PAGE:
of animals (dogs, fowls, and carabaos); the
manufacture of metal tools and weapons; pottery and
weaving; and the Malayan heritage (government, law,
religion, writing, arts, sciences, and customs). They
tattooed their bodies and chewed betelnuts. They wore
dresses of woven fabrics and ornamented themselves
with jewels of gold, pearls, beads, glass, and colored
stones. Their weapons consisted of bows and arrows,
spears, bolos, daggers, krises (swords), sumpits
(blowguns), shields and armors made of animal hide and
hardwood, and lantakas (bronze cannons).

Legends and Hoaxes about the Malay Settlers. The


legends surrounding the settling of the Philippines by
Malay migrants are notably celebrated in the
ati-atihan festival and perpetrated by hoaxers in the
fraudulent documents containing the Maragtas chronicle
and the Code of Kalantiaw.

According to one legend, at around 1250 A.D., ten


datus and their families left the kingdom of Borneo
and the cruel reign of sultan Makatunaw to seek their
freedom and new homes across the seas. In Sinugbahan,
Panay, they negotiated the sale of Panay's lowlands
from the Negrito dwellers, led by their Ati king
Marikudo and his wife Maniwantiwan. The purchase price
consisted of one gold saduk (native hat) for Marikudo
and a long gold necklace for Maniwantiwan. The sale
was sealed by a pact of friendship between the Atis
and the Bornean Malays and a merry party when the Atis
performed their native songs and dances. After the
party, Marikudo and the Atis went to the hills where
their descendants still remain, and the Malay datus
settled the lowlands. One of Aklan, Panay's
fascinating festivals to this day is the ati-atihan, a
colorful mardi gras celebrating the legendary purchase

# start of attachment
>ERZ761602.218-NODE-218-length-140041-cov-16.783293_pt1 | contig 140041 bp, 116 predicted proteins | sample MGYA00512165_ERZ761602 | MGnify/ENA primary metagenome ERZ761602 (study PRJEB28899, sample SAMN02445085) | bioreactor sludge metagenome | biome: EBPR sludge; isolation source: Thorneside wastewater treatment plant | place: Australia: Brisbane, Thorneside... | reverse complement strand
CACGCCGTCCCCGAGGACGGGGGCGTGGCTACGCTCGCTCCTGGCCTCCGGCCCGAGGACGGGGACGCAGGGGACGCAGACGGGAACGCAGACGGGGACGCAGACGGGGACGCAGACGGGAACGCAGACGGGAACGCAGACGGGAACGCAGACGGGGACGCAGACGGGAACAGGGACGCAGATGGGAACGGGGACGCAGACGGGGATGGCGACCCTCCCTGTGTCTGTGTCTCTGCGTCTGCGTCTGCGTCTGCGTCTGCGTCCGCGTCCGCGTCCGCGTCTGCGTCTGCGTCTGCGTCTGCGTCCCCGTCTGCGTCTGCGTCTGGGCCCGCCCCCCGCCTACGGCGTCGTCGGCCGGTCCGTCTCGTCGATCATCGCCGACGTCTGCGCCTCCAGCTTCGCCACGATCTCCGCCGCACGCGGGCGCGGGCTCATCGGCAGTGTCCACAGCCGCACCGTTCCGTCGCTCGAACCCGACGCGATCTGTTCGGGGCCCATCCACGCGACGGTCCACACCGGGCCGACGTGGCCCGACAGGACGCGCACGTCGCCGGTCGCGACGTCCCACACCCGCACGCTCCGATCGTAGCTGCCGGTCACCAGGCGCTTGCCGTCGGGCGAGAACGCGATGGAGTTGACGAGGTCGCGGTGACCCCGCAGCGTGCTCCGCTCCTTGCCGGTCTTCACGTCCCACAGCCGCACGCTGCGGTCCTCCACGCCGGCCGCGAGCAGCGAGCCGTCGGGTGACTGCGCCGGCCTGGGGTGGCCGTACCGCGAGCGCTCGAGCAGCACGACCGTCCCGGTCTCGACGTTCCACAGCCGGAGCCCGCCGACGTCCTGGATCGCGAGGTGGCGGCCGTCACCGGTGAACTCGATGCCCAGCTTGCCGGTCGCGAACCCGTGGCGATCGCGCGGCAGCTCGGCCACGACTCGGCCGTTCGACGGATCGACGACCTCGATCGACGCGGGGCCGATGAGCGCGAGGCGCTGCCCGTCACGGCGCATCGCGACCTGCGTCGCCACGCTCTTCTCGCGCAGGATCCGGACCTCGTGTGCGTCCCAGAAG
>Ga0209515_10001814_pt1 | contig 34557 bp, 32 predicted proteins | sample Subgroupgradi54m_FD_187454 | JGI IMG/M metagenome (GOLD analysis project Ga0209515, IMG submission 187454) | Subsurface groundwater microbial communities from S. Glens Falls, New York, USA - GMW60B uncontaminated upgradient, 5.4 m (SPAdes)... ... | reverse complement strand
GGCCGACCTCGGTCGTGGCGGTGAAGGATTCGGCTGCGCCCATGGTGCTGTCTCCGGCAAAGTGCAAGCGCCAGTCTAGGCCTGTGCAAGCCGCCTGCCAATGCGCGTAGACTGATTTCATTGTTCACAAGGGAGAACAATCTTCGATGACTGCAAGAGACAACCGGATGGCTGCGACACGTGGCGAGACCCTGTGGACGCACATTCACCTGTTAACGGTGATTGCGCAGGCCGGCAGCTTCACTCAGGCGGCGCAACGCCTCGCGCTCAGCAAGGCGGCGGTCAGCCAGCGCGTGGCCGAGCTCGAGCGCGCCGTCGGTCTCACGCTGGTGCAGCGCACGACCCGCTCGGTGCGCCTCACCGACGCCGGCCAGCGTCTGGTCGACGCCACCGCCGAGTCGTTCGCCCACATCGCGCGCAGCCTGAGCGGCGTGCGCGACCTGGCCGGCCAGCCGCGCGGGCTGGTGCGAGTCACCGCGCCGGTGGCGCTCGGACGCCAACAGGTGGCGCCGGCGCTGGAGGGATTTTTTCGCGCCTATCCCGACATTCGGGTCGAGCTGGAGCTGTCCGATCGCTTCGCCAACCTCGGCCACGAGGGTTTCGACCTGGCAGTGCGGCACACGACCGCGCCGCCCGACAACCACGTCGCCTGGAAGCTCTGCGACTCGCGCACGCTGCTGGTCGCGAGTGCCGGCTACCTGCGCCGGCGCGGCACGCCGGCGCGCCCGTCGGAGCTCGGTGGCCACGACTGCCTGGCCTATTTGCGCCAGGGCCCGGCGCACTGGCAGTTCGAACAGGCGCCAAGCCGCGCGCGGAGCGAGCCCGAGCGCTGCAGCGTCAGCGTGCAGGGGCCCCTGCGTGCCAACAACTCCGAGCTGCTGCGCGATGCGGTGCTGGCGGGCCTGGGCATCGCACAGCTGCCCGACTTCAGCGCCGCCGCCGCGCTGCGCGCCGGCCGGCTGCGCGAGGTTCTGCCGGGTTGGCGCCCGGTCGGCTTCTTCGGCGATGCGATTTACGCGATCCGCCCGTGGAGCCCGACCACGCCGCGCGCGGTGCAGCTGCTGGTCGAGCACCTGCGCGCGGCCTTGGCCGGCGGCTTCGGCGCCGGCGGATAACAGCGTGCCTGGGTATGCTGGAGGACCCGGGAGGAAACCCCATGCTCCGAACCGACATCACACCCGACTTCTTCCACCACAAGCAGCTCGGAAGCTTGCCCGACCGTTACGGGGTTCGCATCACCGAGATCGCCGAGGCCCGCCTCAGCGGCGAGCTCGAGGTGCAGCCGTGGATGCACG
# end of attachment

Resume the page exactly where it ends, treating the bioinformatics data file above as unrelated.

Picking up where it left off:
of Panay's lowlands. It is held in Kalibo annually
during the feast day of Santo Niño in January. The
riotous participants, with bodies painted in black and
wearing bizarre masks, sing and dance in the streets,
re-enacting the ancient legend of the welcome held by
the Atis for the Malay colonizers.

The Maragtas goes on to describe the formation of a


confederation of barangays ("Madya-as") led by one
Datu Sumakwel, who passed on a code of laws for the
community. The fictitious story also alleges the
expansion of the Malay datus to other parts of the
Visayas and Luzon. Although previously accepted by
some historians, including the present authors, it has
become obvious that the Maragtas is only the imaginary
creation of Pedro A. Monteclaro, a Visayan public
official and poet, in Iloilo in 1907. He based it on
folk customs and legends, largely transmitted by oral
tradition.

The Code of Kalantiaw, a code of laws said to have


been promulgated by Datu Kalantiaw of Aklan in 1433,
was also previously accepted by historians and
lawyers. But it has been proven to be a fraud. The
Code of Kalantiaw was contained in a set of documents
sold by Jose E. Marco, a collector and author from
Negros Occidental, to Dr. James E. Robertson, Director
of the Philippine Library and Museum, in 1914.
Robertson then published an English translation of the
penal code, and Filipino scholars came to accept the
code as a deliberate hoax.
Challenge to the Migration Theory. The migration
theory offered by H. Otley Beyer to explain the early
settlement of the Philippines has been challenged by
such scholars as Robert B. Fox and F. Landa Jocano.
According to these scholars, Philippines prehistory is
far too complex to be explained by "waves" of
migration. It seems doubtful that early immigrants
came in a fixed period of time and with a definite
destination. Nor can archaeological and ethnographic
data, show that each "wave" of immigrants was really a
distinct racial and cultural group.